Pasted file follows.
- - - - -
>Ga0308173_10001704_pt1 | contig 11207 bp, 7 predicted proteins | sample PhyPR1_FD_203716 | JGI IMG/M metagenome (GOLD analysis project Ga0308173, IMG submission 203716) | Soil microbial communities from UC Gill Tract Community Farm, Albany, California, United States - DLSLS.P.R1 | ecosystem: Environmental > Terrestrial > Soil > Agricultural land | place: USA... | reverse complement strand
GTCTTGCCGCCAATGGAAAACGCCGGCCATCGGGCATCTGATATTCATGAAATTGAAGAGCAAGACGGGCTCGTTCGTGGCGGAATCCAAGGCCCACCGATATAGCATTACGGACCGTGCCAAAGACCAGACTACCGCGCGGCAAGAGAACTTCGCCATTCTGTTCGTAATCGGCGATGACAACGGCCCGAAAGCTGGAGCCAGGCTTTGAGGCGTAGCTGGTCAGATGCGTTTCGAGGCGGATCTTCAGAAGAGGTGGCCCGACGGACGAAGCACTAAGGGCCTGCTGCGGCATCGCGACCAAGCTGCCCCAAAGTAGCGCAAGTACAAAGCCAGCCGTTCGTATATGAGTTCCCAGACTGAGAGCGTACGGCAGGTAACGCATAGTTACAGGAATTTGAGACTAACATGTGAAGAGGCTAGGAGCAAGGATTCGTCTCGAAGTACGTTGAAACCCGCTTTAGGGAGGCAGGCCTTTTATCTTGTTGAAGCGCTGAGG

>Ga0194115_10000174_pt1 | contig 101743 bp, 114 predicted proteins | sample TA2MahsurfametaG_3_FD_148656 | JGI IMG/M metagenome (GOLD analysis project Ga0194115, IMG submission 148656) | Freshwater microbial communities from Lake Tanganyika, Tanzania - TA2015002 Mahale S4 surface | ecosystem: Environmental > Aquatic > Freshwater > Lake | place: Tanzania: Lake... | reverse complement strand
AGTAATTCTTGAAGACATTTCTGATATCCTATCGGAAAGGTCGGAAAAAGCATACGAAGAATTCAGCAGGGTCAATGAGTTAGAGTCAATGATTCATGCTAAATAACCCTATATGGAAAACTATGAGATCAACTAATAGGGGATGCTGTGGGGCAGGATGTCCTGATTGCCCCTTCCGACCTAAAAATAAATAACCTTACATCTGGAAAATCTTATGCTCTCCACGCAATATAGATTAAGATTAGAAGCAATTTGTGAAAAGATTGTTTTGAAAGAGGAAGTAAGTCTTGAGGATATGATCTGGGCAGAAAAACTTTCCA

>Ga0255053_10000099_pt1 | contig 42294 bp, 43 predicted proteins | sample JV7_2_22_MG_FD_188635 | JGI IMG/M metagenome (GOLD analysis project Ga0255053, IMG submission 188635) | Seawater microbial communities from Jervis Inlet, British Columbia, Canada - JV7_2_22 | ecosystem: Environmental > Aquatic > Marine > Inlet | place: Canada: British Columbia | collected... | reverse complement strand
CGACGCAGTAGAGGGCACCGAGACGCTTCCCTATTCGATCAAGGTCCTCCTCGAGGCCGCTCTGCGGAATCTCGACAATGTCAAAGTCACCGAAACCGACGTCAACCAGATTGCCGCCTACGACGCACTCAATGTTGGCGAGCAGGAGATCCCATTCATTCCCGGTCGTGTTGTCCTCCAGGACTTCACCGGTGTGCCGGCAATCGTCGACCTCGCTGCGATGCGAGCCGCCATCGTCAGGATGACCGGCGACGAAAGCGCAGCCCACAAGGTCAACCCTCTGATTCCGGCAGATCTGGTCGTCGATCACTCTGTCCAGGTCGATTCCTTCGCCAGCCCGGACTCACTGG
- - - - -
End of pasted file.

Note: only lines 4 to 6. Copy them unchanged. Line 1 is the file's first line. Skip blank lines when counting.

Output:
AGTAATTCTTGAAGACATTTCTGATATCCTATCGGAAAGGTCGGAAAAAGCATACGAAGAATTCAGCAGGGTCAATGAGTTAGAGTCAATGATTCATGCTAAATAACCCTATATGGAAAACTATGAGATCAACTAATAGGGGATGCTGTGGGGCAGGATGTCCTGATTGCCCCTTCCGACCTAAAAATAAATAACCTTACATCTGGAAAATCTTATGCTCTCCACGCAATATAGATTAAGATTAGAAGCAATTTGTGAAAAGATTGTTTTGAAAGAGGAAGTAAGTCTTGAGGATATGATCTGGGCAGAAAAACTTTCCA

>Ga0255053_10000099_pt1 | contig 42294 bp, 43 predicted proteins | sample JV7_2_22_MG_FD_188635 | JGI IMG/M metagenome (GOLD analysis project Ga0255053, IMG submission 188635) | Seawater microbial communities from Jervis Inlet, British Columbia, Canada - JV7_2_22 | ecosystem: Environmental > Aquatic > Marine > Inlet | place: Canada: British Columbia | collected... | reverse complement strand
CGACGCAGTAGAGGGCACCGAGACGCTTCCCTATTCGATCAAGGTCCTCCTCGAGGCCGCTCTGCGGAATCTCGACAATGTCAAAGTCACCGAAACCGACGTCAACCAGATTGCCGCCTACGACGCACTCAATGTTGGCGAGCAGGAGATCCCATTCATTCCCGGTCGTGTTGTCCTCCAGGACTTCACCGGTGTGCCGGCAATCGTCGACCTCGCTGCGATGCGAGCCGCCATCGTCAGGATGACCGGCGACGAAAGCGCAGCCCACAAGGTCAACCCTCTGATTCCGGCAGATCTGGTCGTCGATCACTCTGTCCAGGTCGATTCCTTCGCCAGCCCGGACTCACTGG